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The Clarion Call Of The Silver Trumpets

The Clarion Call Of The Silver Trumpets

In the wilderness God communicated with His people in two ways. The first was by sight in the pillar of cloud and fire. This was the symbol of the divine presence (see Num. 9). The second was by sound through the priests blowing the silver trumpets (read Num. 10.1-10). And so it is today. God still communicates to us through the indwelling Spirit of God (pillar of cloud and fire) and the word of God (silver trumpets).

How do these trumpets picture the word of God? First, they were made of silver (likely from the atonement money), a clear type of the word of God. Psa. 12.6: The words of the LORD are pure words, like silver refined in a furnace on the ground, purified seven times. Second, there were two trumpets. Not only do we have two testaments, but two is also the number of complete witness and testimony. Third, these trumpets were made ‘of a whole piece’, thus testifying to the unity of the Scriptures. These trumpets were sounded for various reasons but consider the following three:

A Call to Gather (v.3). The trumpets called God’s people to assemble unto Moses at the door of the tabernacle. So the clarion call of God’s word demands that we gather simply to the name of the Lord Jesus. What a privilege. What a joy. And yet something, it seems, so easily forgotten and surrendered by many of a younger generation. Let us never forget the honour of gathering to Him.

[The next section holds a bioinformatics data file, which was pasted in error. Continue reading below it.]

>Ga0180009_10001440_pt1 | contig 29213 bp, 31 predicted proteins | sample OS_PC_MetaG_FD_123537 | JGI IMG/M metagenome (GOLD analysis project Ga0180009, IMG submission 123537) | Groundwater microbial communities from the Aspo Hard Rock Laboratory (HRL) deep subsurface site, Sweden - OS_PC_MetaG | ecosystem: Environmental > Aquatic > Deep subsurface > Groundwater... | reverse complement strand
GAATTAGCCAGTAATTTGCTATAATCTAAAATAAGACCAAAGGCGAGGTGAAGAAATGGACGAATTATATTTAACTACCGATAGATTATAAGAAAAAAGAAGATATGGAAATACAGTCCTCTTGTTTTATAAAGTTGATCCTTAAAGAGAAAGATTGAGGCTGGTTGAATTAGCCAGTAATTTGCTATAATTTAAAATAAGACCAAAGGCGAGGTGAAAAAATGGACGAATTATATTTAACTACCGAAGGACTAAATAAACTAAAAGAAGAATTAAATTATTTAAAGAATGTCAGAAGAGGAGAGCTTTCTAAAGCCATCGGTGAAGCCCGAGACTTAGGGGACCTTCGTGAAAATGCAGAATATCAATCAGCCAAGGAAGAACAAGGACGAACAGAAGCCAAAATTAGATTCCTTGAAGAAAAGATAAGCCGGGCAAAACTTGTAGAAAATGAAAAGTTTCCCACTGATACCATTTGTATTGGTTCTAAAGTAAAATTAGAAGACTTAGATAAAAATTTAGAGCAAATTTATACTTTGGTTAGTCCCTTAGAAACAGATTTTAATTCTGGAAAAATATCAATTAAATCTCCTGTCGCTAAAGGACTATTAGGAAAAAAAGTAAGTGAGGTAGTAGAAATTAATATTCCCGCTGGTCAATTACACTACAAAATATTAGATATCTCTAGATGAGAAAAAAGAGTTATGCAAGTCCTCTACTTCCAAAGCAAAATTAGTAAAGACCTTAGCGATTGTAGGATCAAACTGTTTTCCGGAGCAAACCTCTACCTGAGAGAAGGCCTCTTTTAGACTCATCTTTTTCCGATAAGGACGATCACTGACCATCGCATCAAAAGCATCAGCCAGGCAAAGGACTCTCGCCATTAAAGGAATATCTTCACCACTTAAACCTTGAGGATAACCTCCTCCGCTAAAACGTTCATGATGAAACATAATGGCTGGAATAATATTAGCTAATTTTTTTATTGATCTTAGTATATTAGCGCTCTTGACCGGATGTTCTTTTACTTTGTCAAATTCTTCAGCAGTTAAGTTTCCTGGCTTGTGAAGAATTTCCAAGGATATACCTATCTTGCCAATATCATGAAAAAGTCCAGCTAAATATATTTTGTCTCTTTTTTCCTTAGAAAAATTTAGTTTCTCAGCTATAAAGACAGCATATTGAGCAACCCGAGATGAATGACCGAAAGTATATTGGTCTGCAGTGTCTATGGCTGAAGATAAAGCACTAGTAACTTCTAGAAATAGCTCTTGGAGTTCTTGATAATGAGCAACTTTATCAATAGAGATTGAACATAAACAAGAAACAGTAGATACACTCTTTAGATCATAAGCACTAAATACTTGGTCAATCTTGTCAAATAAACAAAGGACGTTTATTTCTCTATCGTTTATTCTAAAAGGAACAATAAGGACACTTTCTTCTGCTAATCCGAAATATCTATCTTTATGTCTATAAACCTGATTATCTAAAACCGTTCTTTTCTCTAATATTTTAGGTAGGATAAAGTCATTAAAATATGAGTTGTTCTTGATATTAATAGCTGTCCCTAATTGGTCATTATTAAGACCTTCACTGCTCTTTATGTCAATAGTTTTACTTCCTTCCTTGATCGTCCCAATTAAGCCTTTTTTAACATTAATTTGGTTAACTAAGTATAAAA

A Call to Go (v.5). The trumpets also called the camps to move out on their wilderness journeying in an orderly manner. The word of God exhorts us today to go out with the word of God and herald the gospel to all. The Thessalonians are a great example to all: For from you sounded out the word of the Lord… How have we communicated the gospel to the lost this week? We are also called to go on in spiritual progress. We should have a greater appreciation of Christ today than we had last week and this should show in our conduct! Paul’s great desire was that he might, in a coming day, present every believer to a God in a spiritually mature or Christlike condition (Col. 1.28).

A Call to Gladness (v.10). With the trumpets, the priests were to sound a note of thanksgiving and praise in connection with their feast days and sacrifices. Let us never forget to daily sound a note of thanksgiving in relation to who Christ is and what He has done (1 Thess. 5.18).


Daniel Rudge is in fellowship with the assembly that meets in Bracknell Gospel Hall (UK) and with his wife is commended to full time preaching and teaching of the Word of God. 

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